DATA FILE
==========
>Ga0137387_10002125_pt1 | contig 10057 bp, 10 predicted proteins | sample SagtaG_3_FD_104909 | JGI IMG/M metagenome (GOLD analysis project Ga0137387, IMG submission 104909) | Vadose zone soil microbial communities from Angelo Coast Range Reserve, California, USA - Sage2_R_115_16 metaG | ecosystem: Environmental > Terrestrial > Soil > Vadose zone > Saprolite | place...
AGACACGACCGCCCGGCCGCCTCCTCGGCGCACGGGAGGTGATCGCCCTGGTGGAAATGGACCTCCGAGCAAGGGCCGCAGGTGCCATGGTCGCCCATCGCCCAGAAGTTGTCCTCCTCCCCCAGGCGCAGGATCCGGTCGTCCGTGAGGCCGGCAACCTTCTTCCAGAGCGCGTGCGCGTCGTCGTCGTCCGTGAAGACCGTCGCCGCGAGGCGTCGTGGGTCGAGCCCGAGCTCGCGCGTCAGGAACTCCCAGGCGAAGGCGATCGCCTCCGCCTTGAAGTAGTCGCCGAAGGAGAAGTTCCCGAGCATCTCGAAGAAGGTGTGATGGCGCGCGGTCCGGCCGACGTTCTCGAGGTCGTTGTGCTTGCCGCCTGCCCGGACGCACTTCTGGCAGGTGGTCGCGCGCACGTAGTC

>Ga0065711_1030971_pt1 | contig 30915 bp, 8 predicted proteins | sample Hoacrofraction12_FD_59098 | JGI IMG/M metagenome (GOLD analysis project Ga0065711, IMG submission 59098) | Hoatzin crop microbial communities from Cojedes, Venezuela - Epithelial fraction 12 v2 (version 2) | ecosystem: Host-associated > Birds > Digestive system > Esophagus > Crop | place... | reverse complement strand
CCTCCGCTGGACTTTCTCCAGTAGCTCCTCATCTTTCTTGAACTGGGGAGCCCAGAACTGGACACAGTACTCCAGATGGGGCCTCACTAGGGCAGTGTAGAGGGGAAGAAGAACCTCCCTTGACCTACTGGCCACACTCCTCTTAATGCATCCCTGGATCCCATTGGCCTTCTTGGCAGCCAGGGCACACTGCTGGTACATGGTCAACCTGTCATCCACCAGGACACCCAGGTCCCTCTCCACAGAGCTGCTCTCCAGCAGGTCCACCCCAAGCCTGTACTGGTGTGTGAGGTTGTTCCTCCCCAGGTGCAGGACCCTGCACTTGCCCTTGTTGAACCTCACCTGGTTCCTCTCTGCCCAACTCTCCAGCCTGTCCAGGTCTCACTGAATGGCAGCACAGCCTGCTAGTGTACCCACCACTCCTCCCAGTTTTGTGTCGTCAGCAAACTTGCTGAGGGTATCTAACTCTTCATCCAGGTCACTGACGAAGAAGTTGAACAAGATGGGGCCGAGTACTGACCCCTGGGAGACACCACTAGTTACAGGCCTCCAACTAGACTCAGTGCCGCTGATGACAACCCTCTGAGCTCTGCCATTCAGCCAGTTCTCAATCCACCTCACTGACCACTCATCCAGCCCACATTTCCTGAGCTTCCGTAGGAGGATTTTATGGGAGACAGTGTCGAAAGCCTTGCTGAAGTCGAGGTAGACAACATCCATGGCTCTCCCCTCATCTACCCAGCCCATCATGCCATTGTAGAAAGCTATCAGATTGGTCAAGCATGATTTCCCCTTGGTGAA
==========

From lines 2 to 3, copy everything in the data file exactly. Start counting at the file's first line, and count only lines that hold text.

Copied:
AGACACGACCGCCCGGCCGCCTCCTCGGCGCACGGGAGGTGATCGCCCTGGTGGAAATGGACCTCCGAGCAAGGGCCGCAGGTGCCATGGTCGCCCATCGCCCAGAAGTTGTCCTCCTCCCCCAGGCGCAGGATCCGGTCGTCCGTGAGGCCGGCAACCTTCTTCCAGAGCGCGTGCGCGTCGTCGTCGTCCGTGAAGACCGTCGCCGCGAGGCGTCGTGGGTCGAGCCCGAGCTCGCGCGTCAGGAACTCCCAGGCGAAGGCGATCGCCTCCGCCTTGAAGTAGTCGCCGAAGGAGAAGTTCCCGAGCATCTCGAAGAAGGTGTGATGGCGCGCGGTCCGGCCGACGTTCTCGAGGTCGTTGTGCTTGCCGCCTGCCCGGACGCACTTCTGGCAGGTGGTCGCGCGCACGTAGTC

>Ga0065711_1030971_pt1 | contig 30915 bp, 8 predicted proteins | sample Hoacrofraction12_FD_59098 | JGI IMG/M metagenome (GOLD analysis project Ga0065711, IMG submission 59098) | Hoatzin crop microbial communities from Cojedes, Venezuela - Epithelial fraction 12 v2 (version 2) | ecosystem: Host-associated > Birds > Digestive system > Esophagus > Crop | place... | reverse complement strand